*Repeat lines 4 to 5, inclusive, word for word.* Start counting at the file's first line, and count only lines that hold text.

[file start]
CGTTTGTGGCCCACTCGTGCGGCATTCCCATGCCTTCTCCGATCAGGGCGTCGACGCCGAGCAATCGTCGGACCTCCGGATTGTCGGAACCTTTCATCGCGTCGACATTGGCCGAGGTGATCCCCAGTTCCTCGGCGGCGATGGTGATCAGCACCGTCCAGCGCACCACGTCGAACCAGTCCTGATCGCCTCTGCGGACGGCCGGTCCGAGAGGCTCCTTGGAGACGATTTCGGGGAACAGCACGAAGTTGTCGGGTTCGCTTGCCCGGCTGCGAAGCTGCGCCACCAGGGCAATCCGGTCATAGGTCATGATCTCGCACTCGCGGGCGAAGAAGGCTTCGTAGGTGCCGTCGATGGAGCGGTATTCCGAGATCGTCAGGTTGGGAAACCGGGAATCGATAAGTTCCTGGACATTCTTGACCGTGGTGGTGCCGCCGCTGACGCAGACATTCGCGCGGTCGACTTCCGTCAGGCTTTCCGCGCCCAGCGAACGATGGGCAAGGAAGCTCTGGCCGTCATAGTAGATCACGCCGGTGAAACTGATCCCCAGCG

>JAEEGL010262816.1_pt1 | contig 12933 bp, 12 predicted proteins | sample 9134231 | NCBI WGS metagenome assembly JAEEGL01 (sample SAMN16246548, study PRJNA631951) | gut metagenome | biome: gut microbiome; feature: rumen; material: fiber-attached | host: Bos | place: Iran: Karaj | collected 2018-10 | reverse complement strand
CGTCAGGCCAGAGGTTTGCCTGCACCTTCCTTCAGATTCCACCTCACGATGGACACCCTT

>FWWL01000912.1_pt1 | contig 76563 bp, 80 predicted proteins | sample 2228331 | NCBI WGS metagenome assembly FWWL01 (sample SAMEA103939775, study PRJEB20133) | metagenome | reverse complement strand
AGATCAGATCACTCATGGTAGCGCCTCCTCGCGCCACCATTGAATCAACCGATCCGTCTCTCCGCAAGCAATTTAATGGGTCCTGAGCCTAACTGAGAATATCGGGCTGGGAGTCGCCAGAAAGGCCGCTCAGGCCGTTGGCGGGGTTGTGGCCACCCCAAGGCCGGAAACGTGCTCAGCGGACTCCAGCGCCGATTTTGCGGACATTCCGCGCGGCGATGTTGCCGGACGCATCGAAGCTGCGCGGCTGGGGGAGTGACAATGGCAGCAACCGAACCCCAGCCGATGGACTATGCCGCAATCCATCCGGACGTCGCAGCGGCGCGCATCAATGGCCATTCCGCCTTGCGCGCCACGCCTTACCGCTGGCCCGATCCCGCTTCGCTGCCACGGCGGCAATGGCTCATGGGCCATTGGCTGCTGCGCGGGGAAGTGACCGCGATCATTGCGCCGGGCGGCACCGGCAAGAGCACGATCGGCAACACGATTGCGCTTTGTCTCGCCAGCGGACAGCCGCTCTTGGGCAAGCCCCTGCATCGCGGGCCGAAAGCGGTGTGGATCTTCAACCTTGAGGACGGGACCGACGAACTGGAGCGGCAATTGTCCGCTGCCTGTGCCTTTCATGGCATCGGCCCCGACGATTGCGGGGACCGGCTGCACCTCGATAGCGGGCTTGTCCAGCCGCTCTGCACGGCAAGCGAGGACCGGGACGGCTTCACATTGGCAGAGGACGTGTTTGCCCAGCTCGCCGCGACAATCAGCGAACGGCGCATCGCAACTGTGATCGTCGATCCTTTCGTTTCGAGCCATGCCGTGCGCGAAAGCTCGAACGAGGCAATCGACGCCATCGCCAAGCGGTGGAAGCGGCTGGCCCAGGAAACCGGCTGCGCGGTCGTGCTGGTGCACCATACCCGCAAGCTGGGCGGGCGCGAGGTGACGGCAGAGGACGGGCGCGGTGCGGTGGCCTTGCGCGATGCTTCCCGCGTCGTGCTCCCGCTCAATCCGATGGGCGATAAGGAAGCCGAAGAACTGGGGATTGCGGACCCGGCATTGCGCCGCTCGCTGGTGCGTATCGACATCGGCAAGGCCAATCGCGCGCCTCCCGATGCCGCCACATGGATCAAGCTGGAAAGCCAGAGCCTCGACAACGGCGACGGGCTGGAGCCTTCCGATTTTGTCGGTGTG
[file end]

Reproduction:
>FWWL01000912.1_pt1 | contig 76563 bp, 80 predicted proteins | sample 2228331 | NCBI WGS metagenome assembly FWWL01 (sample SAMEA103939775, study PRJEB20133) | metagenome | reverse complement strand
AGATCAGATCACTCATGGTAGCGCCTCCTCGCGCCACCATTGAATCAACCGATCCGTCTCTCCGCAAGCAATTTAATGGGTCCTGAGCCTAACTGAGAATATCGGGCTGGGAGTCGCCAGAAAGGCCGCTCAGGCCGTTGGCGGGGTTGTGGCCACCCCAAGGCCGGAAACGTGCTCAGCGGACTCCAGCGCCGATTTTGCGGACATTCCGCGCGGCGATGTTGCCGGACGCATCGAAGCTGCGCGGCTGGGGGAGTGACAATGGCAGCAACCGAACCCCAGCCGATGGACTATGCCGCAATCCATCCGGACGTCGCAGCGGCGCGCATCAATGGCCATTCCGCCTTGCGCGCCACGCCTTACCGCTGGCCCGATCCCGCTTCGCTGCCACGGCGGCAATGGCTCATGGGCCATTGGCTGCTGCGCGGGGAAGTGACCGCGATCATTGCGCCGGGCGGCACCGGCAAGAGCACGATCGGCAACACGATTGCGCTTTGTCTCGCCAGCGGACAGCCGCTCTTGGGCAAGCCCCTGCATCGCGGGCCGAAAGCGGTGTGGATCTTCAACCTTGAGGACGGGACCGACGAACTGGAGCGGCAATTGTCCGCTGCCTGTGCCTTTCATGGCATCGGCCCCGACGATTGCGGGGACCGGCTGCACCTCGATAGCGGGCTTGTCCAGCCGCTCTGCACGGCAAGCGAGGACCGGGACGGCTTCACATTGGCAGAGGACGTGTTTGCCCAGCTCGCCGCGACAATCAGCGAACGGCGCATCGCAACTGTGATCGTCGATCCTTTCGTTTCGAGCCATGCCGTGCGCGAAAGCTCGAACGAGGCAATCGACGCCATCGCCAAGCGGTGGAAGCGGCTGGCCCAGGAAACCGGCTGCGCGGTCGTGCTGGTGCACCATACCCGCAAGCTGGGCGGGCGCGAGGTGACGGCAGAGGACGGGCGCGGTGCGGTGGCCTTGCGCGATGCTTCCCGCGTCGTGCTCCCGCTCAATCCGATGGGCGATAAGGAAGCCGAAGAACTGGGGATTGCGGACCCGGCATTGCGCCGCTCGCTGGTGCGTATCGACATCGGCAAGGCCAATCGCGCGCCTCCCGATGCCGCCACATGGATCAAGCTGGAAAGCCAGAGCCTCGACAACGGCGACGGGCTGGAGCCTTCCGATTTTGTCGGTGTG